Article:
At only three years old, the seeds of self-awareness have been planted in my beautiful biracial, bicultural daughter. The beginnings of her personal identity are taking root, growing strong on the foundation of two loving parents, a stable household and the support of family and friends. However, as a biracial Latina myself, I know the road to self-love and acceptance in an environment that doesn't readily reflect your image will not be a straight path for my half Cuban, half African-American girl. Inevitably, societal assumptions of the way she looks and cultural expectations of the way she acts will push my daughter to label herself into only one box and, therefore, potentially isolating the other.
Recently, my daughter shared with me her existing perception of identity by saying, "Mami, I'm Latina, like you. Daddy is American. Sebastian [her brother] is Latina, too." It was hard to control my grin; what mother doesn't wish for their daughter to see themselves in her? In addition, since my aspiration to raise bilingual children rests on her willingness to accept a language not predominantly spoken at home, I was happy just to hear the word Latina come from her little toddler lips.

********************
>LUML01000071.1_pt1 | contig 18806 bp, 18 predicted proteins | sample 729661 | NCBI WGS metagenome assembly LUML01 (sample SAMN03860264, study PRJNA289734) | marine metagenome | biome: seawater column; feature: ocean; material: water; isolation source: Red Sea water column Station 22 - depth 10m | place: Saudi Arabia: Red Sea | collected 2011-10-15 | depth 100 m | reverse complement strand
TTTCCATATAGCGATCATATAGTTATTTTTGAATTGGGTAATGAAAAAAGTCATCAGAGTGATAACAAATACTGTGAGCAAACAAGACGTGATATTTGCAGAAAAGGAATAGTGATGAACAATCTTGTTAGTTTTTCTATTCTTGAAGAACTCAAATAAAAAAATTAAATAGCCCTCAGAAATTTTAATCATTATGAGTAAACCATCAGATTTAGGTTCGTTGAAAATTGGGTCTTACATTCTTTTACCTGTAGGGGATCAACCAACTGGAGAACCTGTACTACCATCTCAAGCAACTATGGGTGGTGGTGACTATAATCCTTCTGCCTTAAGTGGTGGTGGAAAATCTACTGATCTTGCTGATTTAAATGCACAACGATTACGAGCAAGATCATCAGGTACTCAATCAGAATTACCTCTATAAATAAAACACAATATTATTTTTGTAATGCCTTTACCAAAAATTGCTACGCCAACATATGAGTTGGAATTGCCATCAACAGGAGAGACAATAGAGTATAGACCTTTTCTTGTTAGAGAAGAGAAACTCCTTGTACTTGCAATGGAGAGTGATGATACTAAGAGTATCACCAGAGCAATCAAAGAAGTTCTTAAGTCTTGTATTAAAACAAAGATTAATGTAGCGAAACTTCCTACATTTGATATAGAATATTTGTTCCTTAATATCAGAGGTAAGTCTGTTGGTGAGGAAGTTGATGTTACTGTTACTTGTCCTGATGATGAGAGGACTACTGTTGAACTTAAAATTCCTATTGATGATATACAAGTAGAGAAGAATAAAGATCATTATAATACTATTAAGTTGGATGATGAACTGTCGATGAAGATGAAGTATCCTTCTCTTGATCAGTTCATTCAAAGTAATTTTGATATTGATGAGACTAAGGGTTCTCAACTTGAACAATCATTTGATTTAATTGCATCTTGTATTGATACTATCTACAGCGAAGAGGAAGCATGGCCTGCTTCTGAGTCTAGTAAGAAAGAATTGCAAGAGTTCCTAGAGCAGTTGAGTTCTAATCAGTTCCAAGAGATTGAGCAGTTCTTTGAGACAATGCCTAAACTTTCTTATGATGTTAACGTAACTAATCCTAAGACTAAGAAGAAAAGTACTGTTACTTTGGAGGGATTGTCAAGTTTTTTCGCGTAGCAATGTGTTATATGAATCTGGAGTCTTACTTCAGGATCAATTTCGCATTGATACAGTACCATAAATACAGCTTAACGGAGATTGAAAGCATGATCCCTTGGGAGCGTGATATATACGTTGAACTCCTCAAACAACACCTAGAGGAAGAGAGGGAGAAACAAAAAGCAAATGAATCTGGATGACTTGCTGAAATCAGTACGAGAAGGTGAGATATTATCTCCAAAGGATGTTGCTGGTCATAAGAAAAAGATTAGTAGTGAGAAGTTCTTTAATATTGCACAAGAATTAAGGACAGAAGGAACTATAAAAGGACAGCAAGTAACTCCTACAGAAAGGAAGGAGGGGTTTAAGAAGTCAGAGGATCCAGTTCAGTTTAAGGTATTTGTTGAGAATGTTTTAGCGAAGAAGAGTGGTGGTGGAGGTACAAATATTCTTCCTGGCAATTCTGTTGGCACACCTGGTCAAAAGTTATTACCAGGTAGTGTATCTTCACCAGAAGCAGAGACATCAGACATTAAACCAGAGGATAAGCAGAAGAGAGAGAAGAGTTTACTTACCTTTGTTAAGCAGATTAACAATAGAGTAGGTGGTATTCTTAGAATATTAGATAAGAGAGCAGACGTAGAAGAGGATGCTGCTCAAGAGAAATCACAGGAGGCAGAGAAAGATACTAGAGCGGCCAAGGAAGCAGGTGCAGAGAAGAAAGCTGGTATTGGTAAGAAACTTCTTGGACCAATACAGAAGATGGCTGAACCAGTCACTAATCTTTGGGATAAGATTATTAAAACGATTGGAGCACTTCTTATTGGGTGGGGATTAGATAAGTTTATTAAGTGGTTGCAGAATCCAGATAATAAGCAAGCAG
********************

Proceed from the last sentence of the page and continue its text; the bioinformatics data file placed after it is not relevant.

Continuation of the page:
As I reported our daughter's observations to my husband that night, I started to wonder if I was making a big parenting mistake. Admittedly, my daughter thinks she is Latina because my influence tells her so. As I looked at my husband, at his dark skin and loving eyes, as I thought of the gracious family I inherited in marrying him—the legacy of my father-in-law, who passed away while we were on our honeymoon, never knowing his son's children—I felt wrong. I felt guilt. My children are his children, too. And he is not Latino.
Cultivating a bicultural identity means balancing and embracing all of a child's mixed heritages. It means loving a child as they are, more than a parent's desire to create an identity for them. Balancing between the right to self-identify with the awareness that society will always label us according to the way we look, act or the language we speak is tough.
Whether by giving birth to bicultural or biracial children, adopting a child from another country or just growing up Latino in mainstream America, children with mixed heritages should feel wholly supported, not haphazardly identified by a government-mandated box to check.
As children so often do, my daughter taught me a valuable life lesson that day: I love my husband too much to garner his heritage obsolete in the identity of our children. My daughter is not Latina, nor is she Afro-Latina. And while she isn't entirely African-American either, I will never again allow that part of her legacy to be overshadowed by the desire to leave mine. If our children are our legacy, than I am proud to be raising one filled with the beauty of two heritages, two cultures and two languages.
How do you cultivate your child's bicultural identity?